The handy fact about Hailee Steinfeld, the thing everyone seems to know, is that she earned an Oscar nomination when she was just 14 for her poised performance in True Grit, the Coen Brothers' brilliantly bleak 2010 western. In the intervening four years since, there's been no “too much, too young” celebrity meltdown, only the solidifying of a very promising film career. She held her own alongside Tommy Lee Jones and Meryl Streep in last year'sThe Homesman, charmed us in this summer's Pitch Perfect 2—without having to belt out a Pat Benatar ballad while canoeing across a lake (Rebel Wilson did that bit, obviously)—and now she’s starring opposite Brit Marling in edgy feminist western The Keeping Room. Basically, as an actor who's shot 10 plus feature lengths since her break out role, Hailee Steinfeld is in demand; in her chosen profession Steinfeld is doing great .
So it was something of a surprise when in August, with zero fanfare, the LA-born actor dropped debut single “Love Myself.” Sure she belted some bars in Pitch Perfect 2 and cameoed in Taylor Swift’s dueling girl gang video for “Bad Blood,” but who knew Steinfeld had her sights set on pop stardom? And who’d have guessed her debut track would be so fantastic? Co-written by Steinfeld with the help of rising Swedish production duo Mattman & Robin (who've worked with Swift, Carly Rae Jepsen, and Tove Lo), “Love Myself” is a sleek, effortlessly catchy electro-pop track with some cleverly suggestive lyrics. "Pictures in my mind on replay / I'm gonna touch the pain away," Steinfeld sings on the first verse, before launching into a rousing chorus of “Gonna love myself, no, I don’t need anybody else!” It’s a mastur-banger, if you will. (Sorry, had to!) Time to slot "Love Myself" in amongst the few killer tunes about the joys of self pleasure: "I Touch Myself" by the Divinyls, Green Day's "Longview," Weezer's "Across the Sea," Britney's "Touch of My Hand," and Cyndi Lauper's "She Bop" (sample lyric: "They say I better stop or I'll go bliiind..."), to name a few.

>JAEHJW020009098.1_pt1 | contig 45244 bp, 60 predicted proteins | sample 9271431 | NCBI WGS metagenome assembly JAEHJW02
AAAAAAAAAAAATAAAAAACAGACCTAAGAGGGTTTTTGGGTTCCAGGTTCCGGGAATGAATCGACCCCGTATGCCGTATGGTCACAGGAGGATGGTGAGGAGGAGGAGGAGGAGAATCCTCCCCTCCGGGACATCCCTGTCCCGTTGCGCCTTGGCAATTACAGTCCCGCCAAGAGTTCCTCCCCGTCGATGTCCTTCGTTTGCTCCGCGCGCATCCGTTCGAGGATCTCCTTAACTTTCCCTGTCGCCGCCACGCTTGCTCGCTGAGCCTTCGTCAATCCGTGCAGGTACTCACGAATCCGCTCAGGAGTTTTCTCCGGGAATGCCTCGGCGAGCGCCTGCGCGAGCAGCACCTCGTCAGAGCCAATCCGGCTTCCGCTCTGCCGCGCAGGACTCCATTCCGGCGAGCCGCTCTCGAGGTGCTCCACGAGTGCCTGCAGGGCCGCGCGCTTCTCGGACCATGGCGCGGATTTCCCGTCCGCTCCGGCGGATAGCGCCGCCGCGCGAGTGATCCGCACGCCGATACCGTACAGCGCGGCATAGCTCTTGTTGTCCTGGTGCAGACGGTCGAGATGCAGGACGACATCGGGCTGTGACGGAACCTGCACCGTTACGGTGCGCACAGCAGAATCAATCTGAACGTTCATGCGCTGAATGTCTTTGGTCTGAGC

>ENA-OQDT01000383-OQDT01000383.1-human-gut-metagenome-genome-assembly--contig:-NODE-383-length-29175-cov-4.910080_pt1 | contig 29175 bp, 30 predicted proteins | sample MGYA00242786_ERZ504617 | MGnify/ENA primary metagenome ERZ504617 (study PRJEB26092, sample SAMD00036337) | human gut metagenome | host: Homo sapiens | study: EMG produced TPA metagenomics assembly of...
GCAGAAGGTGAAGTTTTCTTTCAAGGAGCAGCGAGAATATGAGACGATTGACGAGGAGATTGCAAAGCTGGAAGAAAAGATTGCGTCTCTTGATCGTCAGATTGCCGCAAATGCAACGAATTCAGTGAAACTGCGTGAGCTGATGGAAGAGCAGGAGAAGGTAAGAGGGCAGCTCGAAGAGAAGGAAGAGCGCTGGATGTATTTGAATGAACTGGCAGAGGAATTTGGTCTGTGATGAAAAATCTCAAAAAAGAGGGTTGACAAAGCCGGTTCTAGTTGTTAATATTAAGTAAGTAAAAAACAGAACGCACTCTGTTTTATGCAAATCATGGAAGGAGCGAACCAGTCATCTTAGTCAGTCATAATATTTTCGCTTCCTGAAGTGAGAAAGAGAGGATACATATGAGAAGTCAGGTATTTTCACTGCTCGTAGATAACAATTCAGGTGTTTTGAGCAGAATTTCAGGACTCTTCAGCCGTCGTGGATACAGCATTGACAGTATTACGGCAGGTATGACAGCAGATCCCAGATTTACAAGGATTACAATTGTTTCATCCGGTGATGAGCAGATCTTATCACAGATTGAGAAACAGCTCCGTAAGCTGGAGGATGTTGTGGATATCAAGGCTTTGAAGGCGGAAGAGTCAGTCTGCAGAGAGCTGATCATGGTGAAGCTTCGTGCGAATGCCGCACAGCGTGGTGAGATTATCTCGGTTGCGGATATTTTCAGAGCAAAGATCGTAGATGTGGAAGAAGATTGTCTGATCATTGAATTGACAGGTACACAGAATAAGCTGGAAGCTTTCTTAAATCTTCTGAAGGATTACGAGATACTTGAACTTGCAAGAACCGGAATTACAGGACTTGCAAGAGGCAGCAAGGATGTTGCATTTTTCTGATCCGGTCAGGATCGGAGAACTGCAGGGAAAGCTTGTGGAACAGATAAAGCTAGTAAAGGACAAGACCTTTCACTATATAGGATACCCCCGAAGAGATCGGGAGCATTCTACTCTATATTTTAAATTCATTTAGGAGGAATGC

When Noisey meets the nascent pop star in a fancy London hotel suite, she comes across friendly, self-assured, and less cosseted you might expect—there's no hovering entourage, nobody tells us asking about those frisky lyrics is verboten, and we're left to chat freely in one room while her publicist waits in the next. So we sat down and had a frank chat about music, masturbation, and more with Ms. Steinfeld.
Noisey: We weren’t really expecting it when you dropped “Love Myself” in August. How long have you wanted to make music for?
Hailee Steinfeld: Well, music has always been something I've wanted to do. I made a movie last year, Pitch Perfect 2, that kind of gave me the perfect opportunity to experience what it was like to record music and then perform it... and I loved it! After I made the movie, but before it came out, I went to an event in New York City and met a man called Charlie Walk from Republic Records, and we started talking and had a couple meetings and then he signed me to the label. And shortly after, all this happened!
What kind of music did you listen to growing up?
A lot of classic rock was played in the house: AC/DC, The Eagles, Zeppelin, The Police. That was my dad’s jam. My mom was a classic rock fan, but she also had an R&B side—she'd listen to a lot of Boyz II Men and Luther Vandross. So I kind of feel like there's a variety of different music that's inspiring my sound.